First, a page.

Flynn says that the way in which JPCs are held is no longer fit for purpose and that there needs to be a complete revamp of committees and the laws which govern them.
In 2014, the Justice Department released an updated set of guidelines for how JPCs should function and what the goals of the committees should be. The guidelines state that wherever possible meetings should be held in public and held four times a year. As well as this, the guidelines state that JPCs should hold wider public meetings regularly, or at least once a year.
For Flynn, the lack of public knowledge around JPCs is one of the main concerns.
“There needs to be a publicity campaign to let the general public know that this is where the gardaí are more or less held to account,” he says. “The whole thing is about visibility and accountability.”
This is a view echoed by business owner and community representative Gerry Fay. Fay runs K&A Stores, a convenience shop, in North Wall in the north inner-city and is a member of the North Wall Community Association. Fay says that a community policing forum like the JPC needs to be set up and made visible as a matter of urgency.
“I mean there’s a total disconnect now,” he says. “Before you had a local policing [forum] and then you had the citywide one that used to take place in Liberty Hall that would be attended by the chief superintendent and the various districts […] that’s all gone now.”
He sees the lack of JPC meetings as a further moving away from community policing by gardaí in recent months.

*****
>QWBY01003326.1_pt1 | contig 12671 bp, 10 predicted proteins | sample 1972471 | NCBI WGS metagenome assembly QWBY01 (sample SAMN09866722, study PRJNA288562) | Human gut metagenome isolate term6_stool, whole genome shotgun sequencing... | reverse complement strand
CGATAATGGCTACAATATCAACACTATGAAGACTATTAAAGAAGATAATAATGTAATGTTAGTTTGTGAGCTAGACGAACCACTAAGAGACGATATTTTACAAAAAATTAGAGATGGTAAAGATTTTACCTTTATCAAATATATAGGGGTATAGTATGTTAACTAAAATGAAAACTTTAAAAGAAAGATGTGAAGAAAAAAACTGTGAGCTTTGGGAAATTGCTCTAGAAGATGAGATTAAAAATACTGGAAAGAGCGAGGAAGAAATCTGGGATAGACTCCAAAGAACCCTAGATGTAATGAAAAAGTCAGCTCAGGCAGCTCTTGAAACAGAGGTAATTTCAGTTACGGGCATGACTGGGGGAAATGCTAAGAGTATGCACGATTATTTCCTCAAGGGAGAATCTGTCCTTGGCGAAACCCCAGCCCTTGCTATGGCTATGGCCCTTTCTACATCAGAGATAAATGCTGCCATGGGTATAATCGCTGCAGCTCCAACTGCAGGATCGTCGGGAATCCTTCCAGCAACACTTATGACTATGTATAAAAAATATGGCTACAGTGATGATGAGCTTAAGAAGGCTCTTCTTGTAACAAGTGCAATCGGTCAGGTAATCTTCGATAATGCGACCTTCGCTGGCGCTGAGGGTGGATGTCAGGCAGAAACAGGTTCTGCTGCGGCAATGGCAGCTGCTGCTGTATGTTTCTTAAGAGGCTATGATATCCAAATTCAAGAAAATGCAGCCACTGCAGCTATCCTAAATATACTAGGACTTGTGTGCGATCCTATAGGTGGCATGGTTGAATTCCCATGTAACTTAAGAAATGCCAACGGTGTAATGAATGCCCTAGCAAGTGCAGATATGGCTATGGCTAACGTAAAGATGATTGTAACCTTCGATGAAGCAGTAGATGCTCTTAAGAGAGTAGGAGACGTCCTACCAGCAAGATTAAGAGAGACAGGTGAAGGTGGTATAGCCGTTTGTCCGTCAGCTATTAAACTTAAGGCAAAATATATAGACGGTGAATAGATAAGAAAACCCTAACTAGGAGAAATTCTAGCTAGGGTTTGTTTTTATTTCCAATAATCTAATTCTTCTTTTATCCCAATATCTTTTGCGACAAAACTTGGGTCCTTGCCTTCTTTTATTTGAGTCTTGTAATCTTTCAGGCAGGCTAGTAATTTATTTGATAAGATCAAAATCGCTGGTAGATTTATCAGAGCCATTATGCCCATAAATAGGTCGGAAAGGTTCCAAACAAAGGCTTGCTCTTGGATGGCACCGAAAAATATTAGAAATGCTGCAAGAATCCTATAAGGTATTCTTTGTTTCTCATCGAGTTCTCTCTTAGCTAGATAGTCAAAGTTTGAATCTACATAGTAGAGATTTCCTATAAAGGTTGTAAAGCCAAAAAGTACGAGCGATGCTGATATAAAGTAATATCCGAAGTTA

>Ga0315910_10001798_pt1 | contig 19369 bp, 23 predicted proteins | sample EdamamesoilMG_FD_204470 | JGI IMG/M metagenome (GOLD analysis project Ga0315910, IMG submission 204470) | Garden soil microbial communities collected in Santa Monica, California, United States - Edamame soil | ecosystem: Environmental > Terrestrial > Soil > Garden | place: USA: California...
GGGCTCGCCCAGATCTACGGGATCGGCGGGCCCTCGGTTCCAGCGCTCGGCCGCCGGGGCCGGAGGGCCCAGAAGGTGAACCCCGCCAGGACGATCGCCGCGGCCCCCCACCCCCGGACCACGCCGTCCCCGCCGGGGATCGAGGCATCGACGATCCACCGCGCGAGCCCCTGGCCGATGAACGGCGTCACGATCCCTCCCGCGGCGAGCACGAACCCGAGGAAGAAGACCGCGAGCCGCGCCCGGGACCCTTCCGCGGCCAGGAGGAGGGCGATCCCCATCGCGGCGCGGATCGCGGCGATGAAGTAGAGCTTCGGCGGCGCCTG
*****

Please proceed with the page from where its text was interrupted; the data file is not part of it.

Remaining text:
Recently, he says, a point of contact with a garda working the beat in the community has been lost. He says especially at this time of year, with Halloween approaching, that a physical garda presence is needed.
“There’s no question about it, there are serious problems. Especially coming up to Halloween now it’s batten down the hatches time. We’ll have to see how it goes,” he says.
Different area committees have had different experiences while the JPCs were not being held.
Green Party Councillor Caroline Conroy says that the Dublin North West Area JPC met informally over Zoom in recent months.
“We asked for extra meetings during covid because we couldn’t meet because of social distancing and all that so we had to ask specifically for a Zoom meeting,” she said. “Now they did oblige and we did have a meeting.”
Meetings of the North West and South Central Area Committees were held on Monday 28 September. A meeting of the North Central Area Committee is due to be held on 5 October, and dates have not been set yet for a meeting of the Central or South East area committees.